Member spotlight: Dr. Beth Payne | Digital Health Week 2019

Over the past several years, Dr. Payne’s work has centred on finding a way to reduce the risk of adverse maternal and neonatal outcomes from hypertensive disorders in low and middle income countries. 

The only way to start resolving pre-eclampsia, Dr. Payne explains, is to deliver the baby and the placenta. However, while delivery might save mum, it might not always be the right choice for baby. The PIERS models, which were the foundation of her PhD work, are a set of clinical risk prediction models to help identify women with a hypertensive disorder (like pre-eclampsia) at risk of severe complications in the next 48 hours.

Dr. Mark Ansermino, a BCCHRI investigator, who was also working in South Africa using mobile technology to deliver health services. His project inspired Dr. Payne’s team to consider the possibility of converting the PIERS models into a simple mHealth app that nurses and community healthcare workers could use to assess women’s risk, and then determine whether the necessity of delivery to save mum outweighed the potential for adverse outcomes for baby. This work resulted in PIERS on the Move, an app-based decision making tool for community-based healthcare workers, which was put to the test through the CLIP Cluster randomized control trials. 

Ultimately, the use of the PIERS on the Move app did not make a difference in mortality and morbidity for women and babies. However, Dr. Payne explains that despite their null finding, the app played an important role in the community.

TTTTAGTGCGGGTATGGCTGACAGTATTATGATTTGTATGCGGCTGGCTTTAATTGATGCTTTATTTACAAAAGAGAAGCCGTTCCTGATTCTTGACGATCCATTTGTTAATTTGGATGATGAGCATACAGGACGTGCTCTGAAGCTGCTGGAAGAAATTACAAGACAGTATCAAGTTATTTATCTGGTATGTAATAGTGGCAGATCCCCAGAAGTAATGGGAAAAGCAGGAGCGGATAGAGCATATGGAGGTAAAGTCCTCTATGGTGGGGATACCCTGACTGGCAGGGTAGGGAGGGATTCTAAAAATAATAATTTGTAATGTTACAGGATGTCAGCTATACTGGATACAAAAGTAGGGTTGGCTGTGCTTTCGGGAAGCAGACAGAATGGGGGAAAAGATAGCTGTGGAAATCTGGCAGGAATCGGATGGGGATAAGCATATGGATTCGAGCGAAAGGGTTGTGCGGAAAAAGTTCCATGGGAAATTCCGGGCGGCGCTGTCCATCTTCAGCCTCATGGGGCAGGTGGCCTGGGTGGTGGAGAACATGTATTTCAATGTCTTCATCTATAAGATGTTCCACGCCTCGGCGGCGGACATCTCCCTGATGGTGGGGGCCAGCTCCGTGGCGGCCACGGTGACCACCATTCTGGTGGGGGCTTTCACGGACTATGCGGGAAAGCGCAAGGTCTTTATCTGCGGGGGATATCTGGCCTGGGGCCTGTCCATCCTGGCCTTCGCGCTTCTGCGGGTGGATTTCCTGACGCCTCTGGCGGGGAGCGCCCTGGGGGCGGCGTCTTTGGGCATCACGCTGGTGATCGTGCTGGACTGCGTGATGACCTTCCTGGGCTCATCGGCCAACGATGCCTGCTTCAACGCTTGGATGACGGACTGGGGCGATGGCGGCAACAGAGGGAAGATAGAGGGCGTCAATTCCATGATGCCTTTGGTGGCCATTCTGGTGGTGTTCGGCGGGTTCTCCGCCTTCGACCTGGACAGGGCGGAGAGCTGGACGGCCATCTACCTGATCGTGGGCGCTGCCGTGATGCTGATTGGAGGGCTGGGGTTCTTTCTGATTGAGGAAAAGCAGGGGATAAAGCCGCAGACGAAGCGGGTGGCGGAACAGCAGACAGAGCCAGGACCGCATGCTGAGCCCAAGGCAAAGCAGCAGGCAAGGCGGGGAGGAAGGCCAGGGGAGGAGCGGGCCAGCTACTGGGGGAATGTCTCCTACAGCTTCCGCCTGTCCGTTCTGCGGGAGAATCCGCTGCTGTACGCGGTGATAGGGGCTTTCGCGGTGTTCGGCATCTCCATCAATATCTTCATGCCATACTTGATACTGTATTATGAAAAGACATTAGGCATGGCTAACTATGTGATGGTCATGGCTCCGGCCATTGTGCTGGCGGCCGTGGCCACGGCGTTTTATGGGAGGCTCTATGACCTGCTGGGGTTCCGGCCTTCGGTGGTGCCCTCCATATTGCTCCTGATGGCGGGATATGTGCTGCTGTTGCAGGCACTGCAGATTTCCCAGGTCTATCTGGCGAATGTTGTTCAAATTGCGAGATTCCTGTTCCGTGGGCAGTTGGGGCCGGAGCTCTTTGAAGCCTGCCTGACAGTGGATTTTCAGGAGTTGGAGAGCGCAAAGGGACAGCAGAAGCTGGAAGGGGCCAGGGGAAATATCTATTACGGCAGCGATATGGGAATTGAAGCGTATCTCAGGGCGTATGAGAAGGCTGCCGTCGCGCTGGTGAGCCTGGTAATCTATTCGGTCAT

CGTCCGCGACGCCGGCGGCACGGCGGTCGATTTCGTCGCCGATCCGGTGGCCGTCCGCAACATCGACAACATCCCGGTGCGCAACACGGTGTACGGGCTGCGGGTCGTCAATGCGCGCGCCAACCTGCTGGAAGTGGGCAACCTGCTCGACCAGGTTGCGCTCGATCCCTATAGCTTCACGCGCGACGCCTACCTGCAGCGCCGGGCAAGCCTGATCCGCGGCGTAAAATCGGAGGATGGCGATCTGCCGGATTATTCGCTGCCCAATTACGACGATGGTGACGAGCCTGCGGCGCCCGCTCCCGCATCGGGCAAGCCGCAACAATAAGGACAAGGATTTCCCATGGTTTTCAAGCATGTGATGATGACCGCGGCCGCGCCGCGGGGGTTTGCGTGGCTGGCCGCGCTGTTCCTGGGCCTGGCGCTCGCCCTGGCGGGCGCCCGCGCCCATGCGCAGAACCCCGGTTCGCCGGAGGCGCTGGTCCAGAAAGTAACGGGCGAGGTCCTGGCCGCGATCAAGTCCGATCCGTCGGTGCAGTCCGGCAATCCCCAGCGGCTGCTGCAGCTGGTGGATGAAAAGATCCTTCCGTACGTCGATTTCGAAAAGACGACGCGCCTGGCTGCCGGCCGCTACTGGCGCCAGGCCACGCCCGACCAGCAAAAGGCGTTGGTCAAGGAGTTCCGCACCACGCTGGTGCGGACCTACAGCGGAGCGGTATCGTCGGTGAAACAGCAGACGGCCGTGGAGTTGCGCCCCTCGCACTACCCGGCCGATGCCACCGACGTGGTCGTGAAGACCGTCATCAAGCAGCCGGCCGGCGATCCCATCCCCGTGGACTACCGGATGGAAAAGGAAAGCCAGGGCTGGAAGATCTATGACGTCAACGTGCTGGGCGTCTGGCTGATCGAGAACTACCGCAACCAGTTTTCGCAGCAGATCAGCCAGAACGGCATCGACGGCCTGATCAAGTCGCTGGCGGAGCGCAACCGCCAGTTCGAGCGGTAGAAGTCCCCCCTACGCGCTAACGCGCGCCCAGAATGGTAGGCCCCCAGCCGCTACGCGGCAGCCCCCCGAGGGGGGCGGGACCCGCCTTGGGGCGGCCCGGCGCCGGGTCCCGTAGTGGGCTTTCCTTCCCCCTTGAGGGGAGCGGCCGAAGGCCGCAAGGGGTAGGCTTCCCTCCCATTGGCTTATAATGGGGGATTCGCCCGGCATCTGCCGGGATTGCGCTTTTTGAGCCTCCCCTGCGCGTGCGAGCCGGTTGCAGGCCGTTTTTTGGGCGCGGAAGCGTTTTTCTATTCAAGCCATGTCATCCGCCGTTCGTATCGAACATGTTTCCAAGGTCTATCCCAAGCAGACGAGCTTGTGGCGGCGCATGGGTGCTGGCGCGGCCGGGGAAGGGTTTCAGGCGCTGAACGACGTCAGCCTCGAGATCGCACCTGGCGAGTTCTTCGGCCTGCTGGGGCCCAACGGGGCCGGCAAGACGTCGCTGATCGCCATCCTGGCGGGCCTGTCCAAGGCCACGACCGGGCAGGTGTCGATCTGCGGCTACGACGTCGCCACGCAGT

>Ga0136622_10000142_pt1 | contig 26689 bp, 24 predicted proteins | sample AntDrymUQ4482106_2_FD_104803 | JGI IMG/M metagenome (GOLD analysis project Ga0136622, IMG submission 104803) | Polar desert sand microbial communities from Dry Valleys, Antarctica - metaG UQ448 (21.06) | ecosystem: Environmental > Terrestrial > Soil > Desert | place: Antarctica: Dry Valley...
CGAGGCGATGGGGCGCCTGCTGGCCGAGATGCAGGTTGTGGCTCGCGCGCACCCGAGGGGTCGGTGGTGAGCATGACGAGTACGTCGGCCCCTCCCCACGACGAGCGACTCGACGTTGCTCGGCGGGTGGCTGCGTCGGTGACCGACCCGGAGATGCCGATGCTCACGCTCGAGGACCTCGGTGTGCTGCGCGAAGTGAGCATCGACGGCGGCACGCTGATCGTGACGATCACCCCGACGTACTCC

Through mixed method evaluation with community-based healthcare workers and supervisors in the healthcare system, she learned that the use of the app led to community-based healthcare workers feeling more respected by formal healthcare workers and the community, and more confident in communicating with medical language. They also said the app was easy to use.

“mHealth or eHealth interventions by nature are complex,” Dr. Payne explains. “They’re working on the individual level because they’re changing behaviour, health-seekng behaviour, and care pathways – but they’re also working at the systemic level. So, you can design and evaluate at both of those stages, and really have the opportunity to create some really unique knowledge and change.”

Dr. Payne’s new project is also in collaboration with Dr. Ansermino and Dr. Matt Wiens. Together they are building off the PIERS on the Move experience to develop “Smart Discharges for Mom and Baby.” This project, based in Uganda, will look at the risk for women and their babies after delivery. The team hopes to take lessons from PIERS on the Move to develop technology that is not only successful, but that is also successful in saving lives.

You can learn more about Dr. Payne here. Results from PIERS on the Move will be submitted for publication in the coming months.